Residents question Fairfax officials on potential incinerator purchase

Washington Post Staff Writer
Saturday, February 5, 2011; 12:12 AM

There's a lot of trash talk going on in Fairfax County - and for good reason.

The county has a chance to exercise an option to buy a waste-to-energy incinerator in Lorton for more than $400 million. Or it could do nothing and let its current agreement with New Jersey-based Covanta Energy expire in five years.

Residents who attended several information sessions on the issue this week raised some key questions - one of which was simply, "What's in it for us?"

According to county officials' estimates, owning the incinerator could reduce costs by between $130 million and $660 million over the next 30 years.

Supervisor Gerald W. Hyland (D-Mount Vernon) said the potential savings should be considered when making long-range plans for handling the county's waste.

"We're talking about hundreds of millions of dollars at stake," said Hyland, whose district is home to the facility.

More than two dozen of Hyland's constituents who attended an information session Thursday at South County Secondary School seemed to be skeptical about buying the incinerator.

Some remembered how the county's Board of Supervisors approved the incinerator's construction over their objections in 1986.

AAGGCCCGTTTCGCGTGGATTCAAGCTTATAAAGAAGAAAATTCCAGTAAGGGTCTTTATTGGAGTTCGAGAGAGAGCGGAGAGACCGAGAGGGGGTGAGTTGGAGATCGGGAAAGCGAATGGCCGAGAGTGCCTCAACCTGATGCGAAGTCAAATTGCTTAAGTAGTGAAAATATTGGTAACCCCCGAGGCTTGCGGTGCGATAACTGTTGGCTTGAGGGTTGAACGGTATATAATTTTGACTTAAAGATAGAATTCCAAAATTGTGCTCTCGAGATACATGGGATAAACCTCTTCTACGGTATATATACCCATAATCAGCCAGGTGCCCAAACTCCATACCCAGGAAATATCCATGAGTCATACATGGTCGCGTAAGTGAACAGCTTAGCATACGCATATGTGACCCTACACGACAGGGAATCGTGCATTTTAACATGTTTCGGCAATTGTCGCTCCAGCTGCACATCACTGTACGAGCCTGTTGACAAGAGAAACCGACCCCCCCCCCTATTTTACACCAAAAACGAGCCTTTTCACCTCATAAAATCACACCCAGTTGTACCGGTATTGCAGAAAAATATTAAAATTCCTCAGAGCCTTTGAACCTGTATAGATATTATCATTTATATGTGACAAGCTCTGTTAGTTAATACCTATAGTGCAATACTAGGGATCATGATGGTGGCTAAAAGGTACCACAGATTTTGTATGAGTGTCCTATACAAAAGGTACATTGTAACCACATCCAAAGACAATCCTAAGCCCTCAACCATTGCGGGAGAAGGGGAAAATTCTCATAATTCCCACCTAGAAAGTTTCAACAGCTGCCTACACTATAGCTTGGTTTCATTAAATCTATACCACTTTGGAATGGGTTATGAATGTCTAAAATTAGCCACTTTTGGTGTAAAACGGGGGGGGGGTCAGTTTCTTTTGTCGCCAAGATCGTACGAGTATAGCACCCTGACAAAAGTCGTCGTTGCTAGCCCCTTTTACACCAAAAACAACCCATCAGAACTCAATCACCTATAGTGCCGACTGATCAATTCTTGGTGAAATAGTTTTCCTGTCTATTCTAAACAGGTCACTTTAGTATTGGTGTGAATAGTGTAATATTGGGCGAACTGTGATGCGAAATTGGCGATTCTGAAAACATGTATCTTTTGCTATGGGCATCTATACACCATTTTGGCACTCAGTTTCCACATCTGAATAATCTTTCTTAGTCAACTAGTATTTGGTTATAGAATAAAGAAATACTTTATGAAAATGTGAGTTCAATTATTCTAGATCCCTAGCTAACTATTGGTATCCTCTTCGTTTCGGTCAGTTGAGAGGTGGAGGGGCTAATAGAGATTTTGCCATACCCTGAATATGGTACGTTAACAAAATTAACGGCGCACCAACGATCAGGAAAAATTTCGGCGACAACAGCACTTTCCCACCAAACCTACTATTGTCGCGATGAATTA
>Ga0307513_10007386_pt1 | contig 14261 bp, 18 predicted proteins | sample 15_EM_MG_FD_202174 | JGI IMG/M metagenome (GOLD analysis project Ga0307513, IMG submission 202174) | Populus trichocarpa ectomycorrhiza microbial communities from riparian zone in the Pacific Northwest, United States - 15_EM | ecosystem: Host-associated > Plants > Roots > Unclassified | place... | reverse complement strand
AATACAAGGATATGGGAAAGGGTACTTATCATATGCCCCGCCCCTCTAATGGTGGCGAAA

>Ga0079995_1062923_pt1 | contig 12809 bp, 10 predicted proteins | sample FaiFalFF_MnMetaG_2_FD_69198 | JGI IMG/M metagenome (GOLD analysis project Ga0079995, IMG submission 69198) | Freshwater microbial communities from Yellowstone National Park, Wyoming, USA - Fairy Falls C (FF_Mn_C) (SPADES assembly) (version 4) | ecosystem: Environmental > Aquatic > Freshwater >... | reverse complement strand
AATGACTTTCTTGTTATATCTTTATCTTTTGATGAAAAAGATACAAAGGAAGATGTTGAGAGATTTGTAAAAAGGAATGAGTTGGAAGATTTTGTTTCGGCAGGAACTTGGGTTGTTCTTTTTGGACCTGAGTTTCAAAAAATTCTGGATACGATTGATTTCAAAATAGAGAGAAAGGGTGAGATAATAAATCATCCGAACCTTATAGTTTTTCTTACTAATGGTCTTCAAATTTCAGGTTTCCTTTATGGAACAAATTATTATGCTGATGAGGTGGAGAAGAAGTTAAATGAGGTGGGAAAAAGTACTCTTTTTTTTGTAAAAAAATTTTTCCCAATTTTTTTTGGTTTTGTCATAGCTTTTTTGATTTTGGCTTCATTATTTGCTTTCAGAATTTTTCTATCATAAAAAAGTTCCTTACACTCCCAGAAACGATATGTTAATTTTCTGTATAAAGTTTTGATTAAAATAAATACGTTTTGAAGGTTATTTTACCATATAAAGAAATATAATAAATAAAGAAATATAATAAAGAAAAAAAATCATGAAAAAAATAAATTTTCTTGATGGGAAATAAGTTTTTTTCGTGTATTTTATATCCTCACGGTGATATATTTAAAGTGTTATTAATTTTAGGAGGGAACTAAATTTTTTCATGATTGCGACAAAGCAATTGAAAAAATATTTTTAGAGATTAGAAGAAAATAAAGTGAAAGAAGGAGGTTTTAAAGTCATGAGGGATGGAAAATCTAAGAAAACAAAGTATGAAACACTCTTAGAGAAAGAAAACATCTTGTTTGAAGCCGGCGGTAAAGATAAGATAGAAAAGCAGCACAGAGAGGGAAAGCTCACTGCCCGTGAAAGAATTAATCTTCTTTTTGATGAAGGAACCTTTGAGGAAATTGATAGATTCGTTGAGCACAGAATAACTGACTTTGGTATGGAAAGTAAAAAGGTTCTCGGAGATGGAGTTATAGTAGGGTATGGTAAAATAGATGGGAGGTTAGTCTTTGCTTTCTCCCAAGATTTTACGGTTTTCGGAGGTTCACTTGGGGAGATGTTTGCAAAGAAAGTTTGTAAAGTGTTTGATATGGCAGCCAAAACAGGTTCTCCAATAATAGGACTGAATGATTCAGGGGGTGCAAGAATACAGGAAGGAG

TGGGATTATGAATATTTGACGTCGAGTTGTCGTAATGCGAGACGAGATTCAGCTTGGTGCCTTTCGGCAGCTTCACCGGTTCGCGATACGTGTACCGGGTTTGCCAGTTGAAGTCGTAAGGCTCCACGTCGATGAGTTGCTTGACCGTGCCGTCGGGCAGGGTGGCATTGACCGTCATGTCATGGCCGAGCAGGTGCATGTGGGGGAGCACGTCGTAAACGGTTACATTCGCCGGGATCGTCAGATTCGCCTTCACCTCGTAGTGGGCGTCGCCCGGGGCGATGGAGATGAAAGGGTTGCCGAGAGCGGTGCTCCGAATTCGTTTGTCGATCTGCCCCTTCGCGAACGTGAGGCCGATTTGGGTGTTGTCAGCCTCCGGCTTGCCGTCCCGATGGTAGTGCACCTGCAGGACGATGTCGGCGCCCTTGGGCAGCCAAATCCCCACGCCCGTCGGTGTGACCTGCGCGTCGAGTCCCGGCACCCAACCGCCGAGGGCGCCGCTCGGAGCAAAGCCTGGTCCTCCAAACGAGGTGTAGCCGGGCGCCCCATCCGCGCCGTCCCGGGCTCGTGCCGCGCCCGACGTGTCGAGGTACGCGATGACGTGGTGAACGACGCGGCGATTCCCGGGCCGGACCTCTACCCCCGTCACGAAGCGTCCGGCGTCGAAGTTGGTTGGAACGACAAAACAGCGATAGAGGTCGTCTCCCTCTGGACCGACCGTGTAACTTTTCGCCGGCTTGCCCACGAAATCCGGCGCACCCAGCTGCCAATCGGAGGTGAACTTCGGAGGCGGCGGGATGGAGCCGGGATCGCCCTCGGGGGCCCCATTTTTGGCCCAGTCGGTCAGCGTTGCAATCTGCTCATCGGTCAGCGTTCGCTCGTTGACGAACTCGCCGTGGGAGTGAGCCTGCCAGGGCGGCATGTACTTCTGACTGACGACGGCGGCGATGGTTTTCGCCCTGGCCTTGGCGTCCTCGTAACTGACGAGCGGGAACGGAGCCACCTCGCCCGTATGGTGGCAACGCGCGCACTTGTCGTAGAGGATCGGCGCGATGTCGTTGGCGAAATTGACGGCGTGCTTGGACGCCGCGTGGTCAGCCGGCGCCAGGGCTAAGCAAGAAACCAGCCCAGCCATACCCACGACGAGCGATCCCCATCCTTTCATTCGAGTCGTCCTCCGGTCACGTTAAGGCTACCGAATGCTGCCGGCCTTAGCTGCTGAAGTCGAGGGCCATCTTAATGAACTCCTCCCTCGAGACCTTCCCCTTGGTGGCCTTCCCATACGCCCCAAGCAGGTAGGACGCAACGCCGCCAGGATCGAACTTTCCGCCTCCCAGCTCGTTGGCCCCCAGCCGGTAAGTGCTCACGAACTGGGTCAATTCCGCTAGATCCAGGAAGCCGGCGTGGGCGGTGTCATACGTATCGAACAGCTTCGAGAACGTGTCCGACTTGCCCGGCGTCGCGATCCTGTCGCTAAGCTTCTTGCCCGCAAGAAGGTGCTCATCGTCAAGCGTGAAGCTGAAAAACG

In 1987, the U.S. Supreme Court declined to hear an appeal by the Federation of Lorton Communities to overturn a decision that said the District of Columbia, which owned the site at the time, had the right to use the property as it pleased.

The I-95 Energy/Resource Recovery Center, which opened in 1990 and sits on 23 acres in the southeastern part of the county, has four furnaces that process about 3,000 tons of garbage a day and typically produce about 80 megawatts, enough electricity to power 72,000 homes.

The electricity is sold to Virginia Dominion Power, with the county receiving 90 percent of the proceeds. Covanta receives the remaining share, and it could negotiate an increase if the county does not buy the facility.

Hyland, who initially opposed the construction, said many of the environmental concerns residents brought up years ago have not been realized.

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